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Monument to Daniel Williams, East Enclosure

A Grade II Listed Building in Islington, London

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Coordinates

Latitude: 51.5238 / 51°31'25"N

Longitude: -0.0879 / 0°5'16"W

OS Eastings: 532749

OS Northings: 182273

OS Grid: TQ327822

Mapcode National: GBR S7.DY

Mapcode Global: VHGQT.FYDR

Entry Name: Monument to Daniel Williams, East Enclosure

Listing Date: 21 February 2011

Grade: II

Source: Historic England

Source ID: 1396519

English Heritage Legacy ID: 508552

Location: Islington, London, EC1Y

County: London

District: Islington

Electoral Ward/Division: Bunhill

Built-Up Area: Islington

Traditional County: Middlesex

Lieutenancy Area (Ceremonial County): Greater London

Church of England Parish: St Giles Cripplegate

Church of England Diocese: London

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Listing Text


635-1/0/10216 BUNHILL FIELDS BURIAL GROUND
21-FEB-11 Monument to Daniel Williams, East encl
osure

GV II
Chest tomb of Daniel Williams, probably early C18, with late C19 embellishments.

LOCATION: 532748.7, 182272.2

MATERIALS: Portland stone with darker grey stone for pilasters, inscription panels and top slab; leaded lettering.

DESCRIPTION: The monument takes the form of a rectangular stone chest with a moulded lid and base, set upon a broad stone plinth which retains traces of its former wrought-iron railings. The ends of the chest have two fluted pilasters in a dark grey stone framing a raised and fielded panel with multiple mouldings. The long sides have coupled pilasters framing an oval panel, also in grey stone, with a carved drapery surround. The inscriptions are picked out in gold; that on the southern panel names Williams as the founder of the Red Cross Street library, while the northern inscription commemorates Thomas Morgan LLD (1752-1821), librarian at the same institution. The lid bears a lengthy Latin text in honour of Williams, with raised lead lettering.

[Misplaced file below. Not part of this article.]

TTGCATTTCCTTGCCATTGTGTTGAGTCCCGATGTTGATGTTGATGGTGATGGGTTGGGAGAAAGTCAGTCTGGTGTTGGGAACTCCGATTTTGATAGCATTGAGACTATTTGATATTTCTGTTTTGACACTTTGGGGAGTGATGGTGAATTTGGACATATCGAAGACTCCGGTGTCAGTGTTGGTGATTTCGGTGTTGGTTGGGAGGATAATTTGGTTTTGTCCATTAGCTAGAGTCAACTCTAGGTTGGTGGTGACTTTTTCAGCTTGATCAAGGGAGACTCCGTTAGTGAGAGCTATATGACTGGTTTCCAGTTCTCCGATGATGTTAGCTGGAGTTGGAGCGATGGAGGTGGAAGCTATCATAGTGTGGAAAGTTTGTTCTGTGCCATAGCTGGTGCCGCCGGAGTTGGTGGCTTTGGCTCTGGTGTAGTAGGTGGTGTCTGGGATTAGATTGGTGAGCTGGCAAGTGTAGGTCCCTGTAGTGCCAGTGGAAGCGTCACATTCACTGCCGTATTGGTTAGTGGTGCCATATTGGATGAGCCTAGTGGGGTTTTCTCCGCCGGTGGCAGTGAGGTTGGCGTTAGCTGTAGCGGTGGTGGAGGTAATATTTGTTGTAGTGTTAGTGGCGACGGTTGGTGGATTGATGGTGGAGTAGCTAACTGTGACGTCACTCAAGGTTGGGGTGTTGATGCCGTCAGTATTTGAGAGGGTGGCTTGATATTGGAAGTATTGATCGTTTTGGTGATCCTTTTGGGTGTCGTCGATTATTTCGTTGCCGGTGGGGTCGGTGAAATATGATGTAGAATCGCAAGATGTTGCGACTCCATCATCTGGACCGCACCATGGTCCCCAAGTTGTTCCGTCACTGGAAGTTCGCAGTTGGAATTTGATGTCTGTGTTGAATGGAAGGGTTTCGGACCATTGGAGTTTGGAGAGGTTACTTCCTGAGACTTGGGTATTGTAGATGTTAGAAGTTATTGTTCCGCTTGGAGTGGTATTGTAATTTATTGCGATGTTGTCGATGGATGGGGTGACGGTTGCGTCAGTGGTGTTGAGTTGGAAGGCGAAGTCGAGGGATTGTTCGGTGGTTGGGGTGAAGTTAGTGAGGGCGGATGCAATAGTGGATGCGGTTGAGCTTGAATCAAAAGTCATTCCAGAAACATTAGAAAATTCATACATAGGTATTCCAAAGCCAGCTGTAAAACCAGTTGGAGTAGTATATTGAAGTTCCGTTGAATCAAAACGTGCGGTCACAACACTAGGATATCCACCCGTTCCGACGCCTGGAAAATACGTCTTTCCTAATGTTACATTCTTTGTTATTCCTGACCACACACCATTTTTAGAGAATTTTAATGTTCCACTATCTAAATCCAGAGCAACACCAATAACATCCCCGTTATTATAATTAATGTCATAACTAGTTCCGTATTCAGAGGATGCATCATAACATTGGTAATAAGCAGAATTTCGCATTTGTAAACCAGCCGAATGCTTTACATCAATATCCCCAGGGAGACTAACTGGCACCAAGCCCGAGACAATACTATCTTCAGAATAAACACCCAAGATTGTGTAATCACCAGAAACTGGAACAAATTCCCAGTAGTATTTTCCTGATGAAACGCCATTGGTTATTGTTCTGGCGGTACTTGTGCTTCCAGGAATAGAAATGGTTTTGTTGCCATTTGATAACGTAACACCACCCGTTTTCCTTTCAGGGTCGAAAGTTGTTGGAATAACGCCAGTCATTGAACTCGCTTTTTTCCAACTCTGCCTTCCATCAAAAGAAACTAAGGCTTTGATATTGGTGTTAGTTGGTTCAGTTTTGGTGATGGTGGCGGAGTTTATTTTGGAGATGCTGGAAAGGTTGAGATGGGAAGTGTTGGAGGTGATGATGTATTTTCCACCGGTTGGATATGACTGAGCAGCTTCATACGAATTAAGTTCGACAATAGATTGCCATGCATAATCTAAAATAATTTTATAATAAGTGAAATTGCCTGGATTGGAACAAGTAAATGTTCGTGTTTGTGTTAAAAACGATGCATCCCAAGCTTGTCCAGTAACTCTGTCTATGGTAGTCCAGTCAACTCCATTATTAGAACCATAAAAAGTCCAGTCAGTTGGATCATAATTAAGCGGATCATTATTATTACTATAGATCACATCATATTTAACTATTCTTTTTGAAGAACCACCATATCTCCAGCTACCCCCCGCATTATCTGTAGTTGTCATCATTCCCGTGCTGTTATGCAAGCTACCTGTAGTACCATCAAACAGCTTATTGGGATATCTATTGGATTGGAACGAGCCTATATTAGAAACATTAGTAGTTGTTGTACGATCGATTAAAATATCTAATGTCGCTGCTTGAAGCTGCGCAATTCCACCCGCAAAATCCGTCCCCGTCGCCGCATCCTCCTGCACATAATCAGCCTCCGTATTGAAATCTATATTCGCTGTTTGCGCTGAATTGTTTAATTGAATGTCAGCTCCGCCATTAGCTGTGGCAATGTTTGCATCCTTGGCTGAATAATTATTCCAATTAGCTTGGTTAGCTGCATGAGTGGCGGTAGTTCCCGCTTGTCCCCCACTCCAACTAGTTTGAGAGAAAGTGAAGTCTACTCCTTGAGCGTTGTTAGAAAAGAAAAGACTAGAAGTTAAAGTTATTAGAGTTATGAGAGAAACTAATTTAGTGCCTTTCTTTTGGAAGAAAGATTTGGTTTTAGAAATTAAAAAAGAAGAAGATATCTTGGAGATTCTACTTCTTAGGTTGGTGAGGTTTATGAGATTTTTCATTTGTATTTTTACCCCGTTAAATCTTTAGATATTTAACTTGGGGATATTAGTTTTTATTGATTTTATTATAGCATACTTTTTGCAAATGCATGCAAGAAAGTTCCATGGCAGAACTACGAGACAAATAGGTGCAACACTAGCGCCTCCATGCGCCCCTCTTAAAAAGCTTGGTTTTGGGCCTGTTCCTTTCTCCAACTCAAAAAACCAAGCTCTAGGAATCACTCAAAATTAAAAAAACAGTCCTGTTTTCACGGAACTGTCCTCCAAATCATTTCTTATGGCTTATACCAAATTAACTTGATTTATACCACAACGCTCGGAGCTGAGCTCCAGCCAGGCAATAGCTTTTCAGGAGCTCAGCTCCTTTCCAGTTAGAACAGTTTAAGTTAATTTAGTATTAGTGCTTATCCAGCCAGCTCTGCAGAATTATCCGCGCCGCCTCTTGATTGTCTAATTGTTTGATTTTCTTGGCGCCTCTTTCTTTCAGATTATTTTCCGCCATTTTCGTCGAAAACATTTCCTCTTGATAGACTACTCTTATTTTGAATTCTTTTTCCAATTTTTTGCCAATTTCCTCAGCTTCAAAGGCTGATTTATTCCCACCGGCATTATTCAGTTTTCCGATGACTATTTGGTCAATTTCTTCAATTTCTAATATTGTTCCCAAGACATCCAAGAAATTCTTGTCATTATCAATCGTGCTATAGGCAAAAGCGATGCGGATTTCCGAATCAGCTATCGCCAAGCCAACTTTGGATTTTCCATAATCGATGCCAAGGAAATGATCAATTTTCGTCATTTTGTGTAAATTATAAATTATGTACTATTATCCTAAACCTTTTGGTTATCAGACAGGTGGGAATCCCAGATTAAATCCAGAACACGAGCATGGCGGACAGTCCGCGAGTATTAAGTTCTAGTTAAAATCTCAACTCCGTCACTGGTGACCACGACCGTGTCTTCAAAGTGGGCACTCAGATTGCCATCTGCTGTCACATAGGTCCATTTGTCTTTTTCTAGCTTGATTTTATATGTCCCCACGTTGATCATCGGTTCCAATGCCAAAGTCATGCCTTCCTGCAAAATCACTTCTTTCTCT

HISTORY: Daniel Williams (1643?-1716) was a Presbyterian minister and the semi-official leader of London's Dissenting community in the late C17 and early C18. Born near Wrexham around 1643, by the age of 19 he had already embraced Nonconformity and acquired a reputation as a preacher. His early ministerial career was spent in Ireland, but sectarian unrest forced a move to London in 1687. In 1689 he was elected minister to the Presbyterian congregation at Hand Alley, Bishopsgate. Despite vigorous and occasionally rancorous engagement in contemporary theological debates, his political ability and influence made him a valuable spokesman for the whole body of Dissenters, and upon the accession of Queen Anne in 1702 he delivered an address to the Crown on behalf of England's three main Nonconformist denominations. He was awarded an honorary doctorate by the Universities of Edinburgh and Glasgow in 1709. On his death in 1716 he left a large fortune to endow a number of educational charities, including the well-known theological library, now at Gordon Square, that still bears his name.

Bunhill Fields was first enclosed as a burial ground in 1665. Thanks to its location just outside the City boundary, and its independence from any Established place of worship, it became London's principal Nonconformist cemetery, the burial place of John Bunyan, Daniel Defoe, William Blake and other leading religious and intellectual figures. It was closed for burials in 1853, laid out as a public park in 1867, and re-landscaped following war damage by Bridgewater and Shepheard in 1964-5.

SOURCES: A W Light, Bunhill Fields (1915).
Corporation of London, A History of the Bunhill Fields burial ground, with some of the principal inscriptions, etc. (1902)
David L Wykes, entry on Williams in The Oxford Dictionary of National Biography, www.oxforddnb.com (retrieved on 9 June 2009).
Website of Dr Williams' Library: www.dwlib.co.uk/dwtrust/williams.html (retrieved on 9 June 2009).

REASONS FOR DESIGNATION: The monument to Daniel Williams is listed at Grade II for the following principal reasons: